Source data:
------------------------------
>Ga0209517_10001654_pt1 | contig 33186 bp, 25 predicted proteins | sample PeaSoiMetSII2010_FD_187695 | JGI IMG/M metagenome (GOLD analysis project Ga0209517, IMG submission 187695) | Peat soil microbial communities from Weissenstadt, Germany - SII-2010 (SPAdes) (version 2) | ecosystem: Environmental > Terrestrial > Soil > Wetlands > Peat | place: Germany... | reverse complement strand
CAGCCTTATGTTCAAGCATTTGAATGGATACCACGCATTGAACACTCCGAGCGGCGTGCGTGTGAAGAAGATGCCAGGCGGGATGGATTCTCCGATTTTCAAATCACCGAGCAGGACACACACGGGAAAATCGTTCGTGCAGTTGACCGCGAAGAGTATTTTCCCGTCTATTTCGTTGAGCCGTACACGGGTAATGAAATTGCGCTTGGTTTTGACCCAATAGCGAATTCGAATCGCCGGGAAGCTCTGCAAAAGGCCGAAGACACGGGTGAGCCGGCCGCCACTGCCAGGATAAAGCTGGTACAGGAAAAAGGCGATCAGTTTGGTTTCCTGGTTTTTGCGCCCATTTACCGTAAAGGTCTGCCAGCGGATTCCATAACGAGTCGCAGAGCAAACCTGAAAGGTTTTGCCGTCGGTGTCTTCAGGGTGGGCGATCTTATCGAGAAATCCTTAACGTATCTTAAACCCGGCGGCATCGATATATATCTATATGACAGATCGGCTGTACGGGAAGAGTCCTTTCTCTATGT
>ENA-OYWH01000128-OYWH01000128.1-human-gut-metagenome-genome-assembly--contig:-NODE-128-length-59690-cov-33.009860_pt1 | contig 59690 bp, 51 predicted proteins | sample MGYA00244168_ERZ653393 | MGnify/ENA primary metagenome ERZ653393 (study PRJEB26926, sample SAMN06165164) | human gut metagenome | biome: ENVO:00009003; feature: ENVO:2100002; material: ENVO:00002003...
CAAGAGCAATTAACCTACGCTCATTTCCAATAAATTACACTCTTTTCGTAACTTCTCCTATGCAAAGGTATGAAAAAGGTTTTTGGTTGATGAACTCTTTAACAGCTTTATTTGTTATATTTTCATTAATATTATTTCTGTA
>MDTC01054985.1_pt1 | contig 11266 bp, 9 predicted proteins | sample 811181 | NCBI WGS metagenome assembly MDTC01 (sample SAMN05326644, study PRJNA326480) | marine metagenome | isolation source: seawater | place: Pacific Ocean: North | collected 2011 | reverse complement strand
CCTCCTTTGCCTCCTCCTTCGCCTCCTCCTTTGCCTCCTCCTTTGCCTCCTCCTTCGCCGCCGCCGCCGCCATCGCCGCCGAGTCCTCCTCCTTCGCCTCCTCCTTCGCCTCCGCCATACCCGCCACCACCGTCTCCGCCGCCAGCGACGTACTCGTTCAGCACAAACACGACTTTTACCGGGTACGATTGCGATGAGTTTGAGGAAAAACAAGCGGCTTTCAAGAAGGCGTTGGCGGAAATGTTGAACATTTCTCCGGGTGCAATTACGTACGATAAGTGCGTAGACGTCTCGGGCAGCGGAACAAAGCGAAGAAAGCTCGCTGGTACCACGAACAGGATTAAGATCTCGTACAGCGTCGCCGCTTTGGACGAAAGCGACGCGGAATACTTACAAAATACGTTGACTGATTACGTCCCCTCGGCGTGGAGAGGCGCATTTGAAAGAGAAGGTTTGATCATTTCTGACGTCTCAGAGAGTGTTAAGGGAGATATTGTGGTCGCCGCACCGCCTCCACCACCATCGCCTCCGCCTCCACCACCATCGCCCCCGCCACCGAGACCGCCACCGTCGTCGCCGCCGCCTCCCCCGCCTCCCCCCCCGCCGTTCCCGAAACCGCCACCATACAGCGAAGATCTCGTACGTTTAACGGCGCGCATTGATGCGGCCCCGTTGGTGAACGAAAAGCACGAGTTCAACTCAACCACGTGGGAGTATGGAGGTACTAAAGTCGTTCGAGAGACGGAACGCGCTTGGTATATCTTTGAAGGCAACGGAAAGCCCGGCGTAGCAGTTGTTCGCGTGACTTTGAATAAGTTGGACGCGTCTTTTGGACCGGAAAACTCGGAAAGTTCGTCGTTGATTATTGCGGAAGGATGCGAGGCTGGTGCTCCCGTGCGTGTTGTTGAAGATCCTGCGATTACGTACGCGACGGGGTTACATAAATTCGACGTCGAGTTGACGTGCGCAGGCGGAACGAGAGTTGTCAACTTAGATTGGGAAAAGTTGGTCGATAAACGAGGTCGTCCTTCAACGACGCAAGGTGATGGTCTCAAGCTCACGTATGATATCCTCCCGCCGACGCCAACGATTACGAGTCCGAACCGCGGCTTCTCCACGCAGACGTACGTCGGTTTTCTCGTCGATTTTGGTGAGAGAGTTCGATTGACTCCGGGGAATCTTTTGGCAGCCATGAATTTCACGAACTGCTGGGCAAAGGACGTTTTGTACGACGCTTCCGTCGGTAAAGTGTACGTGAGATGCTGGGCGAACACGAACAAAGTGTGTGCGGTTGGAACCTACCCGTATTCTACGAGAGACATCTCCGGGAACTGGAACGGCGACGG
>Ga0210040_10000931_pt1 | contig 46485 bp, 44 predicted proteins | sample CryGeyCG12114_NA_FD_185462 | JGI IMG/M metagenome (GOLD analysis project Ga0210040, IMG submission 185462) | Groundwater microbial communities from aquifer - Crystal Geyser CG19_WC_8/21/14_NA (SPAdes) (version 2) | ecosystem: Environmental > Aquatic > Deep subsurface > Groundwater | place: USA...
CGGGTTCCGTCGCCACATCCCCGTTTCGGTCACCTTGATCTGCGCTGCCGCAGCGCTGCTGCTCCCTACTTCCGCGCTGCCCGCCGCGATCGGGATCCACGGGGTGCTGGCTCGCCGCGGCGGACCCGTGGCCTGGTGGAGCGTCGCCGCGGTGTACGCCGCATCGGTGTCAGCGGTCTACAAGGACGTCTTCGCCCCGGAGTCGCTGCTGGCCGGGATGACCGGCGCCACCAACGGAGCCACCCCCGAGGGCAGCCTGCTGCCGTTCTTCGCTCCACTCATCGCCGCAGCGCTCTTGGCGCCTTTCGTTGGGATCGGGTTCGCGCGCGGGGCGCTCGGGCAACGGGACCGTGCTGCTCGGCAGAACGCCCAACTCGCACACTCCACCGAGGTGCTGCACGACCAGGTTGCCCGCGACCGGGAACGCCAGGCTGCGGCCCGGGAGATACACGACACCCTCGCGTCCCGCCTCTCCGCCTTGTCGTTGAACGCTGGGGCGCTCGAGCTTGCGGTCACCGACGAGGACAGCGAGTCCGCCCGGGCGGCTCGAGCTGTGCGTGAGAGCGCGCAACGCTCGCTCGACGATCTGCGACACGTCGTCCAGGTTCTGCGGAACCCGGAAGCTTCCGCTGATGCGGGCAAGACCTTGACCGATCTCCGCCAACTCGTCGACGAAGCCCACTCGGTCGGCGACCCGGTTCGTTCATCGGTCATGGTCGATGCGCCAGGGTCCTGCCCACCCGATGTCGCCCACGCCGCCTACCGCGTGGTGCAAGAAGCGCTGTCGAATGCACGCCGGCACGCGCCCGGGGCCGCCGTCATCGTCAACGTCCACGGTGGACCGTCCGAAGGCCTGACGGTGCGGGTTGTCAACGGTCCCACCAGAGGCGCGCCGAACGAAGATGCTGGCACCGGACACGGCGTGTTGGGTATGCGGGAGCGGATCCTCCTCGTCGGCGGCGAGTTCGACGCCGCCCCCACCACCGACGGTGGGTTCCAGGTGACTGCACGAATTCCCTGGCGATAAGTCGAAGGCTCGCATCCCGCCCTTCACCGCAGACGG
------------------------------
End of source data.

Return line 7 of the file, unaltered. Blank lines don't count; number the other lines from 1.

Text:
>Ga0210040_10000931_pt1 | contig 46485 bp, 44 predicted proteins | sample CryGeyCG12114_NA_FD_185462 | JGI IMG/M metagenome (GOLD analysis project Ga0210040, IMG submission 185462) | Groundwater microbial communities from aquifer - Crystal Geyser CG19_WC_8/21/14_NA (SPAdes) (version 2) | ecosystem: Environmental > Aquatic > Deep subsurface > Groundwater | place: USA...